White House Press Secretary Sean Spicer caused a bit of chaos among state lawmakers and cannabis business leaders last month after he alluded to a federal crackdown on states that have passed adult use cannabis laws. Spicer told reporters that the Trump administration had no plans to uphold the Obama-era policy of allowing states to implement recreational marijuana laws.
Despite President Trump repeatedly saying he supports the right of states to decide on marijuana legislation, the nation’s legal marijuana industry has been weary following the nomination and eventual confirmation of U.S. Attorney General Jeff Sessions, a vocal opponent to legal cannabis. Spicer’s recent comments have boosted those concerns.
“There is still a federal law we need to abide by in terms of when it comes to recreational marijuana and other drugs of that nature,” Spicer said at the February 23 press conference.
When reporters asked whether states that have legalized adult use cannabis could be targeted, Spicer responded, “I do believe that you’ll see greater enforcement.”
What would a Crackdown mean for the Nation’s Cannabis Industry?
Since the passing of the Controlled Substances Act in 1970, marijuana has been federally prohibited and classified as a Schedule I substance. Despite federal law, 28 states have passed laws allowing marijuana for medical purposes and eight of those have also legalized it for recreational use.
Despite the legal cannabis market industry being in its infancy, it’s growing faster than the 2000s dot-com boom. The market, valued at $6.7 billion in 2016, is projected to have a gross domestic growth rate of 25 percent and exceed $21 billion by 2010. Colorado, the oldest recreational marijuana state, eclipsed $1.3 billion in sales last year.
Enforcement of federal laws against marijuana by the Trump administration would jeopardize $2.5 billion projected revenue this year alone, and $8.6 billion by 2020, according to a recent report from cannabis market research firm New Frontier Data, and would cost hundreds of thousands of jobs.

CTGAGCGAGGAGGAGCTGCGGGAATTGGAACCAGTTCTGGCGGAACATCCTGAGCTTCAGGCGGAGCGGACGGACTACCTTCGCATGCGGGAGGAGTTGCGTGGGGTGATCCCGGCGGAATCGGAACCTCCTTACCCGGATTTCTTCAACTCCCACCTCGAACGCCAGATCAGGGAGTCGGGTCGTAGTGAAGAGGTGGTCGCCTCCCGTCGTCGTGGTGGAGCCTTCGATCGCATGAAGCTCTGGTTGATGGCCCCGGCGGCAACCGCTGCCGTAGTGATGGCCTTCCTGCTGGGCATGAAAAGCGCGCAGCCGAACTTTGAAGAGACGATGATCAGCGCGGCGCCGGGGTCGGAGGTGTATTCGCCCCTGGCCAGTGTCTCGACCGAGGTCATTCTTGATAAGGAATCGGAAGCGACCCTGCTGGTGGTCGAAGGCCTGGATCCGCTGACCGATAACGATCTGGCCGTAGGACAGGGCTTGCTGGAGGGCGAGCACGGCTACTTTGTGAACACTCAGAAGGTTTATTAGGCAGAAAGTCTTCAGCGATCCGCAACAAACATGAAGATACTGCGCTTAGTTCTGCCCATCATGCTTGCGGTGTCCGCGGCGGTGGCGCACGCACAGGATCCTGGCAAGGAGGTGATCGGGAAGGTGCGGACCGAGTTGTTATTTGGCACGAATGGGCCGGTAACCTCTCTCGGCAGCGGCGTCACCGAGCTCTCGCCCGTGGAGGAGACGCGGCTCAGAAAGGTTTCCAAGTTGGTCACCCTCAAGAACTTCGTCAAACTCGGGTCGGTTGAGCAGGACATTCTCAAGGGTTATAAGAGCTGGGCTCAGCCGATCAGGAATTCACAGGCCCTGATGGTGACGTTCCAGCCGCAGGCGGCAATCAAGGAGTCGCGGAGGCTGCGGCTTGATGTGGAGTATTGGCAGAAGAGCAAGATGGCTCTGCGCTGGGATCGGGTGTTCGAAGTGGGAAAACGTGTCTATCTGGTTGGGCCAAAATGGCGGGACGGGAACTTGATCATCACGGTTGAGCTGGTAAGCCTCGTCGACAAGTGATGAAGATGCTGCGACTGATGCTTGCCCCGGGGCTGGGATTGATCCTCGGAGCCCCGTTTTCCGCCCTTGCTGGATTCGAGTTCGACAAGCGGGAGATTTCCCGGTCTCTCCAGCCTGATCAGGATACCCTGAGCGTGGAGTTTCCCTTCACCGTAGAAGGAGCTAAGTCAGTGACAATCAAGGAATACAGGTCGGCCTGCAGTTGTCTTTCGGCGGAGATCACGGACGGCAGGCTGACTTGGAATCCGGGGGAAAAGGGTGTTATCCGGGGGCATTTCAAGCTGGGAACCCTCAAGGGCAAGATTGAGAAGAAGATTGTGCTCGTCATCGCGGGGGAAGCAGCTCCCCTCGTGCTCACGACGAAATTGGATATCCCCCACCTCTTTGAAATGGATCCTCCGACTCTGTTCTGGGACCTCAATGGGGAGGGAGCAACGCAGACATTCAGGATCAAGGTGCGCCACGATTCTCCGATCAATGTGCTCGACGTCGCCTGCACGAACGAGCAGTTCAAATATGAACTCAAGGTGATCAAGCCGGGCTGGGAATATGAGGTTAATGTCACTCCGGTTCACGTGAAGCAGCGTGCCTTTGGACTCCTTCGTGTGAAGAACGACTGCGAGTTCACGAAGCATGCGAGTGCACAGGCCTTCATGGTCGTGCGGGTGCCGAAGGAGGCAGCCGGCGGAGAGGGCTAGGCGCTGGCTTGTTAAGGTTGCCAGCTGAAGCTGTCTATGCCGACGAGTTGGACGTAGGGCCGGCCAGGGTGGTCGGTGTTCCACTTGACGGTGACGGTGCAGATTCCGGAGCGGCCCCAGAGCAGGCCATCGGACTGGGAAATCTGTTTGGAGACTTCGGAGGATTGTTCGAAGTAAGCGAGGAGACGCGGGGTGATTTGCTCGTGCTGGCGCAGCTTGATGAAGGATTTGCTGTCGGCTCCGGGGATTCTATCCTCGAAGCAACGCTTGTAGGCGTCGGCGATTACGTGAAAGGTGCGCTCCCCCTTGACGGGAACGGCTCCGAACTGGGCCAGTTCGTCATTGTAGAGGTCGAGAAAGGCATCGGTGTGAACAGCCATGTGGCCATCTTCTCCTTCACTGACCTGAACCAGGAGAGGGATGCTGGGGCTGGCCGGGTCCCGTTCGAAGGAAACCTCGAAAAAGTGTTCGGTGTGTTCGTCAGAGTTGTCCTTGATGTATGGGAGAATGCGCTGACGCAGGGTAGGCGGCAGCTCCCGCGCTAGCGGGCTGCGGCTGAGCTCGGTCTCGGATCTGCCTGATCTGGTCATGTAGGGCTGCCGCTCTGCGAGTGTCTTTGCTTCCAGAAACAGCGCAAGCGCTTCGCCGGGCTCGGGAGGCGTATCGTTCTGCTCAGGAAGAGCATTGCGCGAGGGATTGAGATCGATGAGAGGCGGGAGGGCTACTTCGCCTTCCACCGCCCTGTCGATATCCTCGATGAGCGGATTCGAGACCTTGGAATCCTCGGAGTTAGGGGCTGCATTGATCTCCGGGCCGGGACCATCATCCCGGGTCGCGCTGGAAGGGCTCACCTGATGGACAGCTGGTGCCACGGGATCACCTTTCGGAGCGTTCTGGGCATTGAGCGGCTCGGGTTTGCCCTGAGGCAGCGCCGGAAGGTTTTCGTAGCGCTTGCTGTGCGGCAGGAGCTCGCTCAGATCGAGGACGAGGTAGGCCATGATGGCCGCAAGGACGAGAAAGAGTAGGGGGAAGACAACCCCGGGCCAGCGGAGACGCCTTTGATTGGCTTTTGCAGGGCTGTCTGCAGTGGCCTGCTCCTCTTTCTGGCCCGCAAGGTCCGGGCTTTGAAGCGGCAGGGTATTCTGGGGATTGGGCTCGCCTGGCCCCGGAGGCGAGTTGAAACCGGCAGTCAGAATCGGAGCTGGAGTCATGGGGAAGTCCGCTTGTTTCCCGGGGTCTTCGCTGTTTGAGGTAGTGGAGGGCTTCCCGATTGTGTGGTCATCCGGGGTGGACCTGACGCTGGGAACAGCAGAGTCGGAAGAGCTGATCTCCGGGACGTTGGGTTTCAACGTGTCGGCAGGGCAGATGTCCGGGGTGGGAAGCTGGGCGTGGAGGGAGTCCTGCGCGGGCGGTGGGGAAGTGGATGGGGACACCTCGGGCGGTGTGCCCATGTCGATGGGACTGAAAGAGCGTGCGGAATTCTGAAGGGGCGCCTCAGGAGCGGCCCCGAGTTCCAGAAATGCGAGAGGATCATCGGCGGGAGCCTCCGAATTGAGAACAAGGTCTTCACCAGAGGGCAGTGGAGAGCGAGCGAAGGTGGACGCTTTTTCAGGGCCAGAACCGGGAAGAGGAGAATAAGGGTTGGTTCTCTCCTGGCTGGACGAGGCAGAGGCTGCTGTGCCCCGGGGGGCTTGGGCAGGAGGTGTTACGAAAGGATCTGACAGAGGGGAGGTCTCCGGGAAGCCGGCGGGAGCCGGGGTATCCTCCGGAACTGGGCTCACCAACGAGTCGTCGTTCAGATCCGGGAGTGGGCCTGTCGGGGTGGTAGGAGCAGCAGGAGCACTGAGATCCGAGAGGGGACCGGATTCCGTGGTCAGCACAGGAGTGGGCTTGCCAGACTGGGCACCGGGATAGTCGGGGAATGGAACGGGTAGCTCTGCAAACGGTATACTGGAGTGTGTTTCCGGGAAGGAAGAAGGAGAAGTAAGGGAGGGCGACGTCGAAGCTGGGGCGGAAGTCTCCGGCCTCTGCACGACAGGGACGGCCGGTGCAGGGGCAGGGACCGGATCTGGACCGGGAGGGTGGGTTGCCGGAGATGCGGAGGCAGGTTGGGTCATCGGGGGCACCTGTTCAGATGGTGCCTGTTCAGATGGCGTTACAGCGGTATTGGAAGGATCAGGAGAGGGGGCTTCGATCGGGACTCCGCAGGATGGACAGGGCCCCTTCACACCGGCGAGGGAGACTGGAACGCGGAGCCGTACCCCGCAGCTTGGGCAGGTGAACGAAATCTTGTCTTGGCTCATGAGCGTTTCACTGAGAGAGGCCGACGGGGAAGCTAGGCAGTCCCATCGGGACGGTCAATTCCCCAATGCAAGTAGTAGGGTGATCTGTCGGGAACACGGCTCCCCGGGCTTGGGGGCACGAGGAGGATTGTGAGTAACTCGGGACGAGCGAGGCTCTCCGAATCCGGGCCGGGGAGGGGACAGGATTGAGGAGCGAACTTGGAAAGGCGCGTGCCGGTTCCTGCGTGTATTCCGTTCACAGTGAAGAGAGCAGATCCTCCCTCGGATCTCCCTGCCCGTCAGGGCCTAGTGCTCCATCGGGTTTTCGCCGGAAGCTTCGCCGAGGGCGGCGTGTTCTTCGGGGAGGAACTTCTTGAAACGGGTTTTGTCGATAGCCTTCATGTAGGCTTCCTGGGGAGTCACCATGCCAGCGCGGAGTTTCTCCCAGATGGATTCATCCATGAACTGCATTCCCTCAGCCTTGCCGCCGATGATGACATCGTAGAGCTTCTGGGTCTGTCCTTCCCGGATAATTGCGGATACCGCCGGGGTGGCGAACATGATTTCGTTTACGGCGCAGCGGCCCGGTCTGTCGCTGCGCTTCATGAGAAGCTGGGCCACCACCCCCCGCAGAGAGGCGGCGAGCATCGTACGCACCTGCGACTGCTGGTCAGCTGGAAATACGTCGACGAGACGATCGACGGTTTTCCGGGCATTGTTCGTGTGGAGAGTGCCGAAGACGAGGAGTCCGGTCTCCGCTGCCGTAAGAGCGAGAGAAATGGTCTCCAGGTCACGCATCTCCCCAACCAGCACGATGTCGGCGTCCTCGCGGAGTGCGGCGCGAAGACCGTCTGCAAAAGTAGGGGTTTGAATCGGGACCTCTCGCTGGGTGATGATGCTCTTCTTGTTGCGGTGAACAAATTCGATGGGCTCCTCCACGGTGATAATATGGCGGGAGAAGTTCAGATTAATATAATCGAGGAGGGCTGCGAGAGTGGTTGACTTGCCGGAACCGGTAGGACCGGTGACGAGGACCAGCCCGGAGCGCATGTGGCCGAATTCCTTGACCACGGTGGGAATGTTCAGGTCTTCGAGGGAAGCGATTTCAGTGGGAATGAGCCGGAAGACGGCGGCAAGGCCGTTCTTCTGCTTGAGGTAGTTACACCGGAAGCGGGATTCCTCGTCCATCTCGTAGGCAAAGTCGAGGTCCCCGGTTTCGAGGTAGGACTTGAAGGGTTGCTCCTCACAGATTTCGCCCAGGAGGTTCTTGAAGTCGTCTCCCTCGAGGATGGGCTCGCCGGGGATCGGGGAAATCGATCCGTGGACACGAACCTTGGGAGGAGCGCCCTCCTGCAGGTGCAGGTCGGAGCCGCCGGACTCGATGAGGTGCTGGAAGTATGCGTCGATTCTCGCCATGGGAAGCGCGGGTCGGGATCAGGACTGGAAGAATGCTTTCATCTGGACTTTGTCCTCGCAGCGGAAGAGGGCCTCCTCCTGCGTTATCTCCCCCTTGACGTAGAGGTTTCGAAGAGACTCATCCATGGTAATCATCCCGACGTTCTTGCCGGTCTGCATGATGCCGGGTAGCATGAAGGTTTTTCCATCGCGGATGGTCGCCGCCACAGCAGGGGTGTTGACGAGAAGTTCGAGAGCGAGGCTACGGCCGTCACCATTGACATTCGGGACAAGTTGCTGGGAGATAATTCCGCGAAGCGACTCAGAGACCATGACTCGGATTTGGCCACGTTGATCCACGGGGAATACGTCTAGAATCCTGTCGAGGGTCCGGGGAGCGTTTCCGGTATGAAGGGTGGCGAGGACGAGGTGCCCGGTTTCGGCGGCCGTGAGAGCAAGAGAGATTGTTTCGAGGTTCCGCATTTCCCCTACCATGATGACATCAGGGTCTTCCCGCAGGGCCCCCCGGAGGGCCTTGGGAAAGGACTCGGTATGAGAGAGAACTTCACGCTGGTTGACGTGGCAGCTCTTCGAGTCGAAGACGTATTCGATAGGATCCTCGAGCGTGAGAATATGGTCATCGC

“Legal cannabis has been one of the fastest growing industries in the country for the past three years and any disruptions would substantially impact the economic activity stemming from the industry,” said New Frontier CEO and Founder Giadha Aguirre De Carcer, in a statement.
“While the Trump administration’s recent comments on recreational marijuana are not as progressive as hoped and fly in the face of current state-level cannabis trends; the Washington Beltway views are not likely to slow the move toward more progressive cannabis state / international trends. As a society, cannabis dialogue continues to move forward, and we’re excited that now over 90% of Americans acknowledge the therapeutic effects of cannabinoids and support legal access for medicinal usage. A growing majority percentage now favors recreational usage of cannabis with successful “experiments” in Colorado and Washington. Our mission is to change the way the world thinks of cannabis, knowing that not all cannabis is psychoactive. Our family of companies continues to be focused on the health and wellness benefits of legal cannabinoids,” Titus said.
Should Marijuana Businesses Be Worried?
Concerns among cannabis-friendly entrepreneurs, lawmakers, and advocates may not be warranted. According to Politico, Sessions reportedly provided some private assurances to senators before he was confirmed that, despite his personal objections to adult use marijuana, he didn’t foresee a major shift in enforcement.
“[Sessions] told me he would have respect for states’ right on these things. And so I’ll be very unhappy if the federal government decides to go into Colorado and Washington and all of those places. And that’s not [what] my interpretation of my conversation with him was. That this wasn’t his intention,” said Sen. Rand Paul (R-Ky.), as quoted by Politico.
Not leaving things to chance, a large group of bipartisan senators, including Sens. Elizabeth Warren (D-Mass.) and Lisa Murkowski (R-Alaska), sent a letter recently urging Sessions to continue with the Obama administration’s hands-off policy to implementing federal marijuana laws.
“Do they really respect states’ krights? Then you should respect all of them, not just pick and choose the ones that you want to support or not,” said Senator Catherine Cortez Masto (D-Nev.).